Monday, April 28, 2014

Bone Marrow Donors - Always Looking for More

There have been quite a few people asking about Tiffany's bone marrow transplant that we are working towards.  Many of the questions are these...

  • Have the doctors found a match for Tiffany? Are her siblings a good match?
  • How do I sign up to be tested?
  • What is the process?

Has a Donor been found for Tiffany?

At this time we are still waiting to hear back if Tiffany has a match.  Her four siblings have all taken the test and unfortunately, none of them are a match.  Each had a 25% chance to be a match, but no such luck.  We were told there were some possible matches in the 'system', but those individuals  need to be contacted and if possible, and if willing, come in for additional tests.  We expect to hear back soon whether or not these individuals are still able and willing to donate.   Some reasons why they may not be could include:

  • Age - they defer to younger peoples donations, preferring ages 18-44 - though you can donate up to age 60.  They don't mean to discriminate based on age, but the older the donor, the more complications that exist for both the donor and the recipient.  In reviewing the registry, some of the matches may have been tested 10 to 15 years ago, and now their age may become an issue.
  • Contact Information - People move, change phone numbers, etc.  They may be a perfect match, but if contact information is not available any longer, they can't even be contacted to see if they would be willing to help.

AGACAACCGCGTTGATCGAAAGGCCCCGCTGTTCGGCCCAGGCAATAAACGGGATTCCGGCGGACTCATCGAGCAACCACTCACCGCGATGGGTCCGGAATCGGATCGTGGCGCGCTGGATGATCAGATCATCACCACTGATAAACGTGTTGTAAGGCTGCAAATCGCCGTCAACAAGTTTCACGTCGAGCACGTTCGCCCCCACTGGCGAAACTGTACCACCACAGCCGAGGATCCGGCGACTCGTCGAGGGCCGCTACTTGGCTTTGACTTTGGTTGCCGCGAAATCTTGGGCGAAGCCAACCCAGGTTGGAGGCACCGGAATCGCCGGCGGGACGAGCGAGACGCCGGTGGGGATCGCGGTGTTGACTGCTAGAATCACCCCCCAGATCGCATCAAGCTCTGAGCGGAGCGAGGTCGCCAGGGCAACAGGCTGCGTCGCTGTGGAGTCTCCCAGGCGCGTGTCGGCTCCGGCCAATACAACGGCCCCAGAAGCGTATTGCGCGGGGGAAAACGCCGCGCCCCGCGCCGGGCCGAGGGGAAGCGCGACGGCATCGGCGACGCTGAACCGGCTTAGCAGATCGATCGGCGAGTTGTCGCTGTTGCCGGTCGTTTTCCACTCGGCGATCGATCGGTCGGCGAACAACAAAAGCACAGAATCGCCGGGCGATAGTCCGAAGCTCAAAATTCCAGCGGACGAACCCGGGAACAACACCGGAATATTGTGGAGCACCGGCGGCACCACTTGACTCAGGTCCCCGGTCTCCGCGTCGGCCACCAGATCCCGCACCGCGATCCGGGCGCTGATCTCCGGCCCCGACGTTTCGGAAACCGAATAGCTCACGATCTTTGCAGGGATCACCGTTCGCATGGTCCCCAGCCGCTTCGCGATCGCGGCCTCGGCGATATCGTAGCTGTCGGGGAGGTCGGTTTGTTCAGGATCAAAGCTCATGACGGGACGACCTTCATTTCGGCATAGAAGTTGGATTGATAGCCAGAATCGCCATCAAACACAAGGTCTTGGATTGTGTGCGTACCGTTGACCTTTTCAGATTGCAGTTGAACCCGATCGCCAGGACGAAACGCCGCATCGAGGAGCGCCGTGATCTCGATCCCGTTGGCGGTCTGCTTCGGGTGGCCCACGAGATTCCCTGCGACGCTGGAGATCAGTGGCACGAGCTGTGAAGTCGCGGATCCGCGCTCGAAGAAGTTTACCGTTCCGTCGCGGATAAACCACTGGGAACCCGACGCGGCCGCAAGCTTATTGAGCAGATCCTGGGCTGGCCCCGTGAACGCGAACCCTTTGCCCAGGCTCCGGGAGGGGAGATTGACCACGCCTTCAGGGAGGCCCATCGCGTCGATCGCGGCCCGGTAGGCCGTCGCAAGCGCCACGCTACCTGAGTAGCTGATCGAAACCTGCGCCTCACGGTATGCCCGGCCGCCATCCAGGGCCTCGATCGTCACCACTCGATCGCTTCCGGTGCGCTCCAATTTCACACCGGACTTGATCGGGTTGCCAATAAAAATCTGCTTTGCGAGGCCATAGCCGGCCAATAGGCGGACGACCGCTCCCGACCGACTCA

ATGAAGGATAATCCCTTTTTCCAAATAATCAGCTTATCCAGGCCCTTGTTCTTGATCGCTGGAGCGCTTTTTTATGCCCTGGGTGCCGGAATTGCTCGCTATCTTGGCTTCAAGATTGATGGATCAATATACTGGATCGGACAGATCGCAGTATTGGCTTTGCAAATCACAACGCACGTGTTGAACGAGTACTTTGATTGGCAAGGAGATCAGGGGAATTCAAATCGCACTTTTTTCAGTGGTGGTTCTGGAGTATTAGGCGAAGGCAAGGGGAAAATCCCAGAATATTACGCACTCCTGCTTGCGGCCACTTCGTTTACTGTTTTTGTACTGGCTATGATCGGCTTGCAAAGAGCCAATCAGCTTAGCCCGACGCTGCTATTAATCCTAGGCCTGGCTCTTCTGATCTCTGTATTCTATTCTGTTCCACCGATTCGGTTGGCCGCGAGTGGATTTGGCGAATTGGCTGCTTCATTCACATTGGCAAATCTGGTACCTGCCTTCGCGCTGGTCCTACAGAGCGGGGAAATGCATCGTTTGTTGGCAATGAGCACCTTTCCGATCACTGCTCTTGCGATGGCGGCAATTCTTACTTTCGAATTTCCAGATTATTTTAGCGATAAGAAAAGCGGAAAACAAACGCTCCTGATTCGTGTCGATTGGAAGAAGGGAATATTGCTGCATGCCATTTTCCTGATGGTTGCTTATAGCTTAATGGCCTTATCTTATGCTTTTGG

• Willingness - somebody may have signed up to see if they could help a friend, but aren't as willing to do it for some stranger.  We think, though, that this is a small minority of people.  We think that most people that get tested, most know that they are unlikely to be the match to their friend/loved one, but could help out somebody else who needs their bone marrow.

How Do I Sign Up to be Tested?

This one is easy.  Go to BeTheMatch.com and sign up or simply click here.  They are looking for donors as well as donations.  It costs about $100 for every person that signs up, that covers the materials, postage, and actual testing.  Testing is free, but any donation you can give can help the cause.

What is the process if I am selected to become a Donor?

There are two types of donation - most common now is the PBSC (Peripheral Blood Stem Cell) donation and if needed, the bone marrow donation.  Thanks to continued study and technology, the PBSC method is a very non-invasive method of donating blood.  See below for details, from BeTheMatch.com.

  • PBSC donation is a nonsurgical procedure and the most common way to donate. For 5 days leading up to donation, you will be given injections of a drug called filgrastim to increase the number of cells in your bloodstream that are used for transplant. Some of your blood is then removed through a needle in one arm and passed through a machine that separates out the blood-forming cells. The remaining blood is returned to you through the other arm.
  • Bone marrow donation is a surgical, usually outpatient procedure. You will receive anesthesia and feel no pain during the donation. Doctors use a needle to withdraw liquid marrow from the back of your pelvic bone. To learn more, watch the marrow donation video.
After the PBSC donation they would give it to the recipient through a process similar to a blood transfusion.  Once the cells are in the blood stream, they find their way to the bone marrow and set up shop to create new blood cells and a new immunity.